Sports economist Dave Berri’s recent post Ball Hogs and Long Meetings, makes the connection between basketball players who are incentivized to take as many shots as they can (ball hogs) and people who make meetings a difficult and frustrating experience (dominant, non-stop talkers). You know, the people who do the most talking, sounding authoritative, even though they may not be contributing anything more relevant, correct or insightful then their fellow meeting attendants. Citing a study on the dynamics of meetings, Berri states:
“Dominant individuals behaved in ways that made them appear competent,” the researchers write, “above and beyond their actual competence.” Troublingly, group members seemed only too willing to follow these underqualified bosses.
Think about what this study says about meetings. If I want you to think I am competent, I need to talk.
Relating this back to basketball “Given the dominance of scoring, players who want to be considered “stars” have a clear incentive. To be a star you need to take as many shots as you can get away with.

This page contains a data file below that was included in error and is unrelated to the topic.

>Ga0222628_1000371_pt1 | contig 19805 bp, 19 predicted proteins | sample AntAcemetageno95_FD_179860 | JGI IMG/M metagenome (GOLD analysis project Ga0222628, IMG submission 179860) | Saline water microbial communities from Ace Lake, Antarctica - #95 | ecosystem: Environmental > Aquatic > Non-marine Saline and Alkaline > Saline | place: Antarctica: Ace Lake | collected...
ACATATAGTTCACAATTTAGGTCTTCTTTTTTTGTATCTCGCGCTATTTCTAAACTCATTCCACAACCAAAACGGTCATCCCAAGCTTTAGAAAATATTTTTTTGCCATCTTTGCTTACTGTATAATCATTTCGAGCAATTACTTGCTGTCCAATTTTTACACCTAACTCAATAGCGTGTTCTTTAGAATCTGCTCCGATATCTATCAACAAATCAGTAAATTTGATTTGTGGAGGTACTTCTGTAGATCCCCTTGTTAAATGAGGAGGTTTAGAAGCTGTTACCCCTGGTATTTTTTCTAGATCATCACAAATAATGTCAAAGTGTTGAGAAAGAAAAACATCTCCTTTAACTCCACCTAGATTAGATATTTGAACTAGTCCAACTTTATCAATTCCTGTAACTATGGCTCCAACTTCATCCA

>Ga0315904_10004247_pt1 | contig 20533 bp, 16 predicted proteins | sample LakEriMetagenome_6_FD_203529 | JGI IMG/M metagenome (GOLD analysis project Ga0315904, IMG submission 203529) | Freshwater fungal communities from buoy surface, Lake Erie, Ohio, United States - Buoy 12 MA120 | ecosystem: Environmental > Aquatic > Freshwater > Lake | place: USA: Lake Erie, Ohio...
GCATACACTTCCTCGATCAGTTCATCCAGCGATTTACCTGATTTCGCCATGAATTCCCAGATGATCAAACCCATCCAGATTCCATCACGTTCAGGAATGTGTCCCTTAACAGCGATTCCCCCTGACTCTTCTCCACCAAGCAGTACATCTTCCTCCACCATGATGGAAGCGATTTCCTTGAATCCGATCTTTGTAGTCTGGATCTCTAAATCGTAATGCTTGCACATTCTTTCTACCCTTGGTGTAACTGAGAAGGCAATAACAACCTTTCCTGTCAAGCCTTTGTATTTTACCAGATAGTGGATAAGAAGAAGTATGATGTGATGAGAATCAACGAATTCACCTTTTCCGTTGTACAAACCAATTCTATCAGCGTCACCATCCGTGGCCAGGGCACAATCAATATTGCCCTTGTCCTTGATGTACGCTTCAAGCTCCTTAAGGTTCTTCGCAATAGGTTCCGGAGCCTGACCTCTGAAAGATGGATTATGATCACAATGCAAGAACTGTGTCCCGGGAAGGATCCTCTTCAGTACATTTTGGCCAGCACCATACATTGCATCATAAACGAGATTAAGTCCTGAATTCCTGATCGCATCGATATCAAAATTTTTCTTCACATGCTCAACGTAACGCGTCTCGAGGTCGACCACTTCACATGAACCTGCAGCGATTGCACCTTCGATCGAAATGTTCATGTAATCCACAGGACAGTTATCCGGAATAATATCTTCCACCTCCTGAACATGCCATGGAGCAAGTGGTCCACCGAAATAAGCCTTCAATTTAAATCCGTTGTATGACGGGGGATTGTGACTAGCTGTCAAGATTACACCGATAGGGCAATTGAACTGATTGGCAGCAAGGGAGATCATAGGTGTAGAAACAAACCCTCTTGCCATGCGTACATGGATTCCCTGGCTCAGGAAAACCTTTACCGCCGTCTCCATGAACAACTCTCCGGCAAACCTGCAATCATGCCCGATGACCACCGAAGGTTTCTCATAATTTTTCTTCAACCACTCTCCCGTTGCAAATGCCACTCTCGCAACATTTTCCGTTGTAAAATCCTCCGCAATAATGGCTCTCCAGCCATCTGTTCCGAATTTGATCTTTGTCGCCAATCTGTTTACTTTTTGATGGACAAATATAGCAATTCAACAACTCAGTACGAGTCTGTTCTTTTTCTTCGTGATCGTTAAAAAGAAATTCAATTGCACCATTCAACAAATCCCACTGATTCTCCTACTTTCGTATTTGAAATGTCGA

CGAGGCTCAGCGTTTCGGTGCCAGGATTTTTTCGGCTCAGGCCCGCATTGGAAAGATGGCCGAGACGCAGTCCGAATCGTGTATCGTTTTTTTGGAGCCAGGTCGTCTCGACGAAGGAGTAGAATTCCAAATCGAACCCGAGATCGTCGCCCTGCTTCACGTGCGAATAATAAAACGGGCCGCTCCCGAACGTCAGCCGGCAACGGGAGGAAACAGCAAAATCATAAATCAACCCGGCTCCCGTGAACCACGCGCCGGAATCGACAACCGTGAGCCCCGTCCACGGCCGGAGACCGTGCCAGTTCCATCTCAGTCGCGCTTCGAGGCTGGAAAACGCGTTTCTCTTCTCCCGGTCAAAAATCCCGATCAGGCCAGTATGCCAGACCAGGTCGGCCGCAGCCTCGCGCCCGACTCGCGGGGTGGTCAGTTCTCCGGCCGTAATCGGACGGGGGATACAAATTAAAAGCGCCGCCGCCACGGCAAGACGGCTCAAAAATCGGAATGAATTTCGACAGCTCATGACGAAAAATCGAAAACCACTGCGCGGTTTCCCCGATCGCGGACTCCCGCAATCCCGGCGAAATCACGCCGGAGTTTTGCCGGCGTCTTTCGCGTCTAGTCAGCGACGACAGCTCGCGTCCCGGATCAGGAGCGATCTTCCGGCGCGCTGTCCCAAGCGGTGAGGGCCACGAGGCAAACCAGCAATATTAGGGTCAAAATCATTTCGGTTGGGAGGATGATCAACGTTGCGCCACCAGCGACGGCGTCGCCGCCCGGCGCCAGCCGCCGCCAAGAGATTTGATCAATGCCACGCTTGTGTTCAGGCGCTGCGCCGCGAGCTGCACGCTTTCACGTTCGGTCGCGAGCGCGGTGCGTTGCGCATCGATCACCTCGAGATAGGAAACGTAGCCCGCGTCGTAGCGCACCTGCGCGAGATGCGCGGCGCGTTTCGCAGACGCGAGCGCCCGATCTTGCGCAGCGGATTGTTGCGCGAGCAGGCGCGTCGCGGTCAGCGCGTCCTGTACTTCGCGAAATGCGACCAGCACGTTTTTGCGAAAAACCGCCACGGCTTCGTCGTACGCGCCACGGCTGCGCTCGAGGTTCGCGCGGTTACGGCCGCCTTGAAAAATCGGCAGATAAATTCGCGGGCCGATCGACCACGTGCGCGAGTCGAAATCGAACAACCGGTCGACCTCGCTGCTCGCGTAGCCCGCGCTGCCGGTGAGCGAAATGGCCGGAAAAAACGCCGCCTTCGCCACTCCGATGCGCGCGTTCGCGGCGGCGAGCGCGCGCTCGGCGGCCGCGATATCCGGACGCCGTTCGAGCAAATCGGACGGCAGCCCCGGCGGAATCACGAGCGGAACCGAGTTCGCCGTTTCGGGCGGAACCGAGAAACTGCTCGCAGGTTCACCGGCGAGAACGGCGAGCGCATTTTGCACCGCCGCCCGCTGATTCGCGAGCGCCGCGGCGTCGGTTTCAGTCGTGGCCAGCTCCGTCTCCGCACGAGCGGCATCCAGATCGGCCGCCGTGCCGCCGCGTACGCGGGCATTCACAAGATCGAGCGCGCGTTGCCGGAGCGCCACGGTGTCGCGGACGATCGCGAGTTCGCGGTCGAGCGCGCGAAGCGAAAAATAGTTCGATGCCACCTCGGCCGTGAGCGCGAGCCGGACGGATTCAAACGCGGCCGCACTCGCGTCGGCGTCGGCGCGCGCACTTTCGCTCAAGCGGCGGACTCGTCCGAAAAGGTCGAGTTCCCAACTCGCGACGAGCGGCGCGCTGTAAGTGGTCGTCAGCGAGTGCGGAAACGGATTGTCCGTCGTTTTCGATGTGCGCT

The above has bad implications for conducting effective meetings doesn’t it?
There are important contributors, including quiet creatives, who are being talked over or sidelined every day in meetings and conference calls. If you are one of these people, you get this. If you facilitate and lead meetings, you know many people like this.
While there is no slam-dunk solution (pun intended), there are ways to create an environment where people can contribute to the insights being developed in a conversation, decide on the best ideas and move forward with clarity.
Many of our clients at Edistorm are collecting insights prior to having a meeting. This is an asynchronous activity where each individual can contribute their ideas into the mix. Additionally, after a meeting, when the details of a discussion have had time to percolate, participants can share their additional insights as they have them.
During meetings where teams are actively discussing ideas, a synchronous activity, people can also post ideas into the storm as the live meeting is going, without having to battle for the ball. This levels the playing field. Participants don’t have to fight for air time, feign authority and can still have their ideas included in the conversation.
Dotmocracy (voting) and filtering in Edistorm allows the most important ideas to be recognized. A victory for the quiet contributor, as their ideas may be highly resonant, competent and compelling, but go unrecognized when they fail to gain airtime in a traditional meeting. Edistorm users can post ideas and make their contribution quietly. Which is how some people like it.